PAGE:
Why the AIG Ruling Is No Drag for Federal National Mortgage Association(OTCMKTS:FNMA) & Federal Home Loan Mortgage Corp(OTCMKTS:FMCC) Investors
Disclaimer: Author is Long Fannie Mae Preferred and Freddie Mac Preferred.
No sooner then the news that Maurice R. Greenberg lost his appeal of the AIG case, a certain unnamed former WSJ writer was out with his latest piece on why this spelled trouble for Federal National Mortgage Association(OTCMKTS:FNMA) and Federal Home Loan Mortgage Corp(OTCMKTS:FMCC)‘s court cases.
While courts have not been favorable to Fannie and Freddie investors, there are more then a few reasons that this ruling isn’t a big deal.
The AIG case centers on the original bailout and particularly the exaction of equity in addition to the bailout, while nearly all of the Fannie and Freddie cases (except Washington Federal) are centered on the much more unusual, net worth sweep (“NWS”). A much more controversial action.
While there are many Fannie and Freddie cases and the angles are much more varied, the Starr International v US case, began life as a case under the Federal Court of Claims, via the Tucker Act. The Tucker Act grants jurisdiction to the Federal Court of Claims for cases for monetary damages which exceed $10,000 against the United States.
This is the same court and same jurisdiction as the Fairholme v United States case under Judge Margaret Sweeney. The Federal Court of Claims can only grant monetary damages against the United States.
Dismissal for Standing
The reason for dismissal was standing as the court explains a party must satisfy constitutional requirements to have standing and demonstrate that it is not raising a third party’s legal rights. The court reversing the previous ruling (which provided no damages or relief since without a bailout AIG shares would be worthless), ruled that the claims were derivative and that AIG itself had standing to sue, and declined to sue.
The court avoided the illegal exaction and takings question as:
(“Standing is a threshold jurisdictional issue . . .and therefore may be decided without addressing the merits of a determination”)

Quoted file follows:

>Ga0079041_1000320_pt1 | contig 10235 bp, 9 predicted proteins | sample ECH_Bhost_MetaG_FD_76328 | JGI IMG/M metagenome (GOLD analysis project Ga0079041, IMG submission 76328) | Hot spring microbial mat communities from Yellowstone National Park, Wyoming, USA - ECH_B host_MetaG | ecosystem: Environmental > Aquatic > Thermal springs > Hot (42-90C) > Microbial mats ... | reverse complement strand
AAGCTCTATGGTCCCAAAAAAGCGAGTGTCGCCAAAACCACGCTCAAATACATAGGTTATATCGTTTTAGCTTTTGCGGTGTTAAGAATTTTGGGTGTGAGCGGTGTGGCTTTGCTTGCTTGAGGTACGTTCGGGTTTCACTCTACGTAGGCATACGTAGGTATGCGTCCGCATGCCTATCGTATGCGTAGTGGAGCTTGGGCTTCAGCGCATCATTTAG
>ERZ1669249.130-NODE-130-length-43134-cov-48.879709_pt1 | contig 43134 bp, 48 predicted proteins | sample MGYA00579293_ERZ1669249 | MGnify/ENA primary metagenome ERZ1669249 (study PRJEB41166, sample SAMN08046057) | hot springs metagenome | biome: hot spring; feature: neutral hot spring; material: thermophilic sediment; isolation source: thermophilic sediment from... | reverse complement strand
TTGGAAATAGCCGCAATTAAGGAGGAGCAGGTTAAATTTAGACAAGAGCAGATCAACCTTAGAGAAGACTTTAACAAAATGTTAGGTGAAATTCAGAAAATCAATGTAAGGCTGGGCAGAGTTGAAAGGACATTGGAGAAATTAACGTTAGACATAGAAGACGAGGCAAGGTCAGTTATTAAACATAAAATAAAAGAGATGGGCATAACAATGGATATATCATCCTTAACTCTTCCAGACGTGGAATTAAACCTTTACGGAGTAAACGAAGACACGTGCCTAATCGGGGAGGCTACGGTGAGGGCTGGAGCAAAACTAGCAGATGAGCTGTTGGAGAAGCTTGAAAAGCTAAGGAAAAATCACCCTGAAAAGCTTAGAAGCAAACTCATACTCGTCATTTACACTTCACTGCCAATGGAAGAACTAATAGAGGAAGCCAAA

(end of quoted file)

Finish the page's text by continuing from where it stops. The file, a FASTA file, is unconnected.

The court notes that the ability of shareholders to bring derivative claims in Delaware law:
“is limited to situations where the stockholder has demanded that the directors pursue the corporate claim and they have wrongfully refused to do so or where demand is excused because the directors are incapable of making an impartial decision regarding such litigation.”
Further under Federal shareholder standing law:
“generally prohibits shareholders from initiating actions to enforce the rights of [a] corporation
unless the corporation’s management has refused to pursue the same action for reasons other than good-faith business judgment.”
I think we can see key differences there immediately with the Fannie and Freddie cases.
The Judges’ opinion written by Judge Sharon Prost extensively reviews the standing issue and whether the claims were direct and/or derivative and whether there is any exception, particularly the dual-natured exception. This exception in particular has been argued by Fannie and Freddie plaintiffs.
It should be mentioned that while Fannie and Freddie have some clear differences in their favor, shareholders have the additional hurdle to overcome of conservatorship, which cedes additional shareholder rights to the FHFA.
There are many obstacles to overcome when suing the government but this ruling doesn’t throw any additional wrenches in the fight for Fannie and Freddie investors.
The full ruling is available here: Starr International Company V. US
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